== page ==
Aidan Turner has said he has "never felt objectified", despite the amount of attention he receives on Poldark.
The actor, who is about to take on his first stage role in 10 years, found himself the subject of a national debate earlier this month.
Or rather, his chest did.
Writing in the Radio Times, Mariella Frostrup highlighted the apparent "double standards" when it came to female journalists and viewers openly lusting over Ross Poldark.
Frostrup said this was something that would be highly criticised if the tables were turned, i.e. if a plethora of male journalists were to objectify a female star.
"I fear we are losing not only our sense of humour but our sense of proportion as we throw every act of perceived sexism into the #MeToo basket," she wrote.
She added that both men and women should be free to "confidently express desire" for the opposite sex.
"Sure, I think everyone should be, I don't see the problem there," Turner tells BBC News when told about Frostrup's article.
"I've never felt objectified. I think sometimes other people want to feel that for you, which can be quite a strange thing.
"But personally I haven't. You say objectify, but it just sounds like [Frostrup] was sort of admiring that character of Ross Poldark or physically how he looks or whatever."
When the images for the new series were released to the media this month, practically every national newspaper splashed a picture of Turner topless on their front pages.
"These photographs were stills from the show, so in context it makes sense," he says.
"When you pull them out and stick a photograph on the front page of a national newspaper it becomes something very different."
"We're not doing anything in our show that... I mean, Game of Thrones probably has far more nudity, or Vikings, or any of these shows, than we would have.
"So I never quite understood why our show was picked in particular, or why these images were concentrated on more so than any other shows, or other images of actors who've gone topless for any sex scenes..."
Asked specifically about Frostrup's argument, he said: "It seems like there is a double standard, yeah, it does seem that way. But I try not to get involved in [that debate]."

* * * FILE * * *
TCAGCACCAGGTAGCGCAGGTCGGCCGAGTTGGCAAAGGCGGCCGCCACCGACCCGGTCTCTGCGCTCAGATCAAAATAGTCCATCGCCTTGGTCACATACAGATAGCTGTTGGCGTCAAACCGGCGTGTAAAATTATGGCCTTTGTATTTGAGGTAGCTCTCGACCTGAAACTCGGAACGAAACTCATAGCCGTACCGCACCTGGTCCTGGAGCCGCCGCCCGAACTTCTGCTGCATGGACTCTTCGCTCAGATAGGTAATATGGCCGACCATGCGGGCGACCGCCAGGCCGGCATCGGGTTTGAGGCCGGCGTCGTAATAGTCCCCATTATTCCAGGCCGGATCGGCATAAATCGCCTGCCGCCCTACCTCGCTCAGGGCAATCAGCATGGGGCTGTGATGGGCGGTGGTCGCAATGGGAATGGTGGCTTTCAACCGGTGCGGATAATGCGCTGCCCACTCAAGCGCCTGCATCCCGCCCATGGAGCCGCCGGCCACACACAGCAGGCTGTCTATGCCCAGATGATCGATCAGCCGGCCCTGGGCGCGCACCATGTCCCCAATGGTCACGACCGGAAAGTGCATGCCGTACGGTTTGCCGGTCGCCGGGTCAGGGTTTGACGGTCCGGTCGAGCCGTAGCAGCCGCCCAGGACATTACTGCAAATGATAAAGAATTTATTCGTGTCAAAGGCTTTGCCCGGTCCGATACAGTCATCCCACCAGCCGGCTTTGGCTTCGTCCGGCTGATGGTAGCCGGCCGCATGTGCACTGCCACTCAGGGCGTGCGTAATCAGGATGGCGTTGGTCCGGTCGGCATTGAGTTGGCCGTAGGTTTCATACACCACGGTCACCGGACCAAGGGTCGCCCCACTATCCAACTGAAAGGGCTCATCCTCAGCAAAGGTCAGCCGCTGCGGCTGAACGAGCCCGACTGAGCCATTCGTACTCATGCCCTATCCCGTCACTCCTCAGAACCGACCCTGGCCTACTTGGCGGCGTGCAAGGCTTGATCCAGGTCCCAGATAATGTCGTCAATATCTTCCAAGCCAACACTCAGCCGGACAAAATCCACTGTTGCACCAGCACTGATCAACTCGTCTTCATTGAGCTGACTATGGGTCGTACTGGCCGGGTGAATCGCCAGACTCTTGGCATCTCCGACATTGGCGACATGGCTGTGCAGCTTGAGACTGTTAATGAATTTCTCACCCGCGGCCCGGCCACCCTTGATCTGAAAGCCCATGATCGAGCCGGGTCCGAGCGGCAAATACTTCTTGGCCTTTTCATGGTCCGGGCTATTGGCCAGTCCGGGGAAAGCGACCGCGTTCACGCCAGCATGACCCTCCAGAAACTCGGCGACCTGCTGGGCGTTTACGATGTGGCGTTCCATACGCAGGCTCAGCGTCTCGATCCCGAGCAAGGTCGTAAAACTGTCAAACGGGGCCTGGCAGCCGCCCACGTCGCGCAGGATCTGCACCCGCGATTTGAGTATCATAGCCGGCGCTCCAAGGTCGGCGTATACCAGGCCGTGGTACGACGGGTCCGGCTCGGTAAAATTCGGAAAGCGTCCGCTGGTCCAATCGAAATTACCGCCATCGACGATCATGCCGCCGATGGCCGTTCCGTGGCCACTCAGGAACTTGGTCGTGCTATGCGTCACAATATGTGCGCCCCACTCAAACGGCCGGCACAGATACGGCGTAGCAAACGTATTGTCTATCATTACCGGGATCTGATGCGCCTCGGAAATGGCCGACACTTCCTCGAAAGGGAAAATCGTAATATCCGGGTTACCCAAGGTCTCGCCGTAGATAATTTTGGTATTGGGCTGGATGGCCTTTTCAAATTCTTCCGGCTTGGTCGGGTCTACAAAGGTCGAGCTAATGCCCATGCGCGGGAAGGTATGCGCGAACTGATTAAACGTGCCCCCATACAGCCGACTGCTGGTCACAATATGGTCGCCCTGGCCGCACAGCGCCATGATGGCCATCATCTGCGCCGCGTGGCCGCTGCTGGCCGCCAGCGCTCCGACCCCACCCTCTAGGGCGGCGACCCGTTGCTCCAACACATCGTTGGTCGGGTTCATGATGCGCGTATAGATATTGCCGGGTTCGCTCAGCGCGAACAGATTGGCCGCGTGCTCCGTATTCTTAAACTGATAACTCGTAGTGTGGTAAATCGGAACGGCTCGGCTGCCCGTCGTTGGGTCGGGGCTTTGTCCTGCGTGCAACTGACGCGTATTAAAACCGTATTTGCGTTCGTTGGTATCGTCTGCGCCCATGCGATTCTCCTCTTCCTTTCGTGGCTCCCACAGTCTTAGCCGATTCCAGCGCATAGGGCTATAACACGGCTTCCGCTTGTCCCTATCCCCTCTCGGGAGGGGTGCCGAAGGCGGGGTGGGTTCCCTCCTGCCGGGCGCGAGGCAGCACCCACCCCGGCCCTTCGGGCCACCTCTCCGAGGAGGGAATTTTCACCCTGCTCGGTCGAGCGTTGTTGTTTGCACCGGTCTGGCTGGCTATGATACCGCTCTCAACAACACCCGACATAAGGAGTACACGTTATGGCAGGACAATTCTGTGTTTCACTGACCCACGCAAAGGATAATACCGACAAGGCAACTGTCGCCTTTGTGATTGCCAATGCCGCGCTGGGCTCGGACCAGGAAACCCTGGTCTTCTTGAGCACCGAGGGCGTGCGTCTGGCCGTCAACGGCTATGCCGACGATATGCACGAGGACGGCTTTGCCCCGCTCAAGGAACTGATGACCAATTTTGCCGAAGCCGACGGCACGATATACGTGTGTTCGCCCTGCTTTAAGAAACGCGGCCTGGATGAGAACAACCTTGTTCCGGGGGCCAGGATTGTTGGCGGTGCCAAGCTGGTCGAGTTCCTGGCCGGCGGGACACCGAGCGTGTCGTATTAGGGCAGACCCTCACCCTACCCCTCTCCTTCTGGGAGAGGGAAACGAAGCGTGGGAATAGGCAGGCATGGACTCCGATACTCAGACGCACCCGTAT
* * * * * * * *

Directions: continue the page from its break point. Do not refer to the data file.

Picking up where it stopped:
Turner may have just returned to our screens as Poldark, but he's also set to return to the stage for the first time in 10 years, in The Lieutenant of Inishmore.
His fame has obviously grown significantly in the last decade, but he still feels slightly strange about his name being plastered across the poster.
"I suppose you have to do it these days just to sell shows," he concedes. "Poldark does get a big audience, so it's marketing these days, that's the way it goes. But if I had my way we'd all be on the poster.
"I'm the title character, but I think line for line I don't know if I have the most dialogue in the show, it's an ensemble."
"It is a bit strange to see my name on it. But it's quite nice, too. It has been 10 years and I have done quite a lot of work in that time - most of which I'm proud of," he laughs.
The play Turner's starring in was written by Martin McDonagh - the talent behind Three Billboards Outside Ebbing, Missouri, one of the big winners during this year's film awards season.
"I was aware of this play in drama school, but he's such a big name now - everyone wants to work with him," says Turner.
The darkly comic and violent play is set in the early 1990s as the Northern Ireland peace process is taking its first steps.
"It's incredibly funny, it's dark, I think Martin just writes these Irish plays so well, he just has this great twist on the language," the actor says.
"It sounds Irish, people do speak like that, but there's a musicality to it that's quite unique with Martin's work. He has a way of just pulling difficult subjects to talk about into his own unique light."
Turner hopes one side effect of the attention Poldark has brought him will be bringing new audiences to the West End.
"I've been meaning to come back for quite a long time, it's just other things got in the way," he explains.
"Time just goes so fast, doesn't it? I was in New Zealand for a couple of years for a job over there, then Poldark... and suddenly it's a decade.
"So it was just about time, I was missing it desperately."
He adds: "It would be nice if it had an effect on the public, and see if people who wouldn't normally come and see theatre might come and check it out."
The Lieutenant of Inishmore opens at London's Noel Coward Theatre on 23 June.